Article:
Who left the lights on?

Two things prompted this blog post. The first is an experiment I’ve been doing on my housemates, in which I go round switching lights off when people aren’t in a communally used room (which I count as kitchen, bathroom, front room, study). I have done this on 10 evenings when I’ve been home over the last month. Every evening I have done the experiment, I’ve switched off at least 10 lights. Rather disappointing given that we would all self-identify as being environmentally friendly. Anyway… I’d vaguely been wondering about lighting, and then yesterday whilst looking for data on energy consumption by fuel type for a lecture I was giving, I came across some interesting data from BEIS on appliance ownership. It’s from their annual publication “Energy Consumption in the UK”, and is reproduced below.

appliances per household

As is obvious from the table, we own far more electrical appliances than we did in 1970. The increase in appliance ownership is particularly striking in two sectors; lighting, and consumer electronics. The data on lighting appliances is shown in more detail below (the BEIS spreadsheet I got the data from is available here).

lighting appliances

We can see that the increase in ownership of both energy saving bulbs and halogens corresponds closely with the decline in incandescent light bulbs. The EU phase out of incandescent bulbs dates from 2009, and this accelerated the shift that had already started. The increase in halogens would be concerning from an energy efficiency perspective, but they are being banned from sale in 2018, and it’s likely that LEDs (which are much more energy efficient) will fill this void.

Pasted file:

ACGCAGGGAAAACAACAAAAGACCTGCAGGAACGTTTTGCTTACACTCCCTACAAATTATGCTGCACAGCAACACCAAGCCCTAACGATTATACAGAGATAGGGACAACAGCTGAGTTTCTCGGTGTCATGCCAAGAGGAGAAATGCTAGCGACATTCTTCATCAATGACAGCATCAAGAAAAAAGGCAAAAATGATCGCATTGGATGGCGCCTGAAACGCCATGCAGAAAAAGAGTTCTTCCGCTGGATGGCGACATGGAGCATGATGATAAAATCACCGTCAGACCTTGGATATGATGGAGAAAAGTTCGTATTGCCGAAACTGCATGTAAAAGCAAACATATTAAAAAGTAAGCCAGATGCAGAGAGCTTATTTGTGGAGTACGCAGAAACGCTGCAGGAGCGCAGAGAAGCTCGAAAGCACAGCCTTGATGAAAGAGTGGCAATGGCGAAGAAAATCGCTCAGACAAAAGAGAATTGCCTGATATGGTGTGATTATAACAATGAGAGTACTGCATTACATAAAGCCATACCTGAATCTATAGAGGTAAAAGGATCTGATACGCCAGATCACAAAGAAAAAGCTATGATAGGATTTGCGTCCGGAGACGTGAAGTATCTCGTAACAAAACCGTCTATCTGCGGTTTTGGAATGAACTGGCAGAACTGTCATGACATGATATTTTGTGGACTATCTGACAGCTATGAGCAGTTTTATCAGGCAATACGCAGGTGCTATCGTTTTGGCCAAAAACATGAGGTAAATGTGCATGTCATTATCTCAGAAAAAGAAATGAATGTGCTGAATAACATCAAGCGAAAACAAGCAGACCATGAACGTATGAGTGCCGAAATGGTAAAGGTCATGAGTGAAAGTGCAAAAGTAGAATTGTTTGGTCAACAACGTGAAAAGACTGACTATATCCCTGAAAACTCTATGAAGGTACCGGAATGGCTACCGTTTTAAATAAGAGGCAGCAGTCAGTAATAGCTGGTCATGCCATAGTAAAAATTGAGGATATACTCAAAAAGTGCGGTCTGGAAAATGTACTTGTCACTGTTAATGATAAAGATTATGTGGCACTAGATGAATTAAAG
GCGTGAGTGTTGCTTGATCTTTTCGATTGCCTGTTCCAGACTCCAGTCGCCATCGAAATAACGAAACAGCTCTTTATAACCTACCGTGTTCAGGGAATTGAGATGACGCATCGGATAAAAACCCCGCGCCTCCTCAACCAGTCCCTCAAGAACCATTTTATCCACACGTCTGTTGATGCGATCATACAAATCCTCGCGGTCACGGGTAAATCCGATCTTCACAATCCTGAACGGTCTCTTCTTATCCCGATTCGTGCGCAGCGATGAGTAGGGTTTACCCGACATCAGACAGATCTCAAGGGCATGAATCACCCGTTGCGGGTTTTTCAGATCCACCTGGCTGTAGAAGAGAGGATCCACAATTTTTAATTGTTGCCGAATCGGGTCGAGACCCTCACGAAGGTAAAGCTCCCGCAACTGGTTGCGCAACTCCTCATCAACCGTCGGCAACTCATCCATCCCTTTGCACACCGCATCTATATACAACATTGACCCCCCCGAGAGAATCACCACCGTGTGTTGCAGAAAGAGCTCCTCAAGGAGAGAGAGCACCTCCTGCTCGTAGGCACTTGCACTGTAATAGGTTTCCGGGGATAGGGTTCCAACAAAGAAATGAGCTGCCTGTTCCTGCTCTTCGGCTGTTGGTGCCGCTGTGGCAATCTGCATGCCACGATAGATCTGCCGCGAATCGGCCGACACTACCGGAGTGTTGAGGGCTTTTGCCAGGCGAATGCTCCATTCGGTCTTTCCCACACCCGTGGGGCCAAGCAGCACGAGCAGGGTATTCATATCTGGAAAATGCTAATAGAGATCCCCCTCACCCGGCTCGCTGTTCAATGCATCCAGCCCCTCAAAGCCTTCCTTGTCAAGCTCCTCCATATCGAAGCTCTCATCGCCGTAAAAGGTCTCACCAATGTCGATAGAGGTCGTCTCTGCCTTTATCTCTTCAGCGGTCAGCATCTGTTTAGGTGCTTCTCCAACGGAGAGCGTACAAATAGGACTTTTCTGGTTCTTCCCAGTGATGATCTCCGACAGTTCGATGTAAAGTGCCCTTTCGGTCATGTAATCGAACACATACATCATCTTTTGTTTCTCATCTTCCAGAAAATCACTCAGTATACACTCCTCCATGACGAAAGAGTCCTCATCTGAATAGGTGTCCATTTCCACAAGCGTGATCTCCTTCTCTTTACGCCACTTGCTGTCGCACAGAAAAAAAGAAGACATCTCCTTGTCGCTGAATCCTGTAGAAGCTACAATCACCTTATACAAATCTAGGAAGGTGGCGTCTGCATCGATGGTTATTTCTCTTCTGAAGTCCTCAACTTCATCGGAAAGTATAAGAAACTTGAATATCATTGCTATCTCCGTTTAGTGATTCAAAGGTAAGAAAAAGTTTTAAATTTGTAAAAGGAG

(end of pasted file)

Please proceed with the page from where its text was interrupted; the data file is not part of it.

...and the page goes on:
The other striking thing about the data is that we have a lot more lights than we did in 1970 (16 per household in 1970, compared to 27 in 2016). What isn’t yet clear is the rate at which improvements in switching, wireless technologies and controllability of lighting are going to occur. It’s certainly the case in my household that a lot more lights are being left on than used to be the case, and this seems to be largely due to preferences relating to ambience and task lighting, combined with the fact that it then becomes necessary to hit several light switches in different parts of the room. Locations of light switches on mains electrical circuits feature in building regulations (there needs to be a light switch by the entrance to a room), but it is difficult to see how regulatory requirements can keep pace with changes in consumer purchases and preferences for lighting.

My guess is that at some point in the next 5 years, our hunger for more lights will outstrip the use of more energy efficient lighting, and that unless the controllability of lighting improves significantly, the total energy use from lighting appliances is going to go up.

2 thoughts on “Who left the lights on?”

  1. I know some people find fluorescent lights makes them feel unwell ( I think largely due to flicker) but I wonder if there may yet be long term health implications of LED Lighting. Certainly when I get eye strain the harsh light from LEDs is uncomfortable. If we look at the spectral distribution of ‘white’ light from an LED it’s actually nothing like the white light you’d get from the sun or even incandescent bulbs which have a smooth distribution from red through to blue. LED light is a harsh mixture of a few narrow bands of light and could be considered ‘fake’ white light. I strongly support anything to cut energy consumption, but it’s not unknown to find new sustainable technologies have unintended consequences, the impacts of biofuels for example.

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    1. The spectra from different light sources is a big old subject, and not one I know much about. But I asked a colleague about it, and he sent me a few diagrams. I’ll upload these if i can work out how!

      The first thing that I learnt from the diagrams is that no type of light bulb has a spectra similar to sunlight. That’s not to say that it isn’t possible to mimic sunlight, simply that it’s probably not a good idea to start from the perspective that one type of light bulb is better from this perspective.

      The second diagram shows the spectra available from a range of LED bulbs. This shows that it should be perfectly possible to create an array that is similar to sunlight.

      The other thing I wonder is whether having a light source that is like sunlight is necessarily a “good thing”. After all, we get damaging UV radiation from sunlight, but we also sunlight to synthesise vitamin D.

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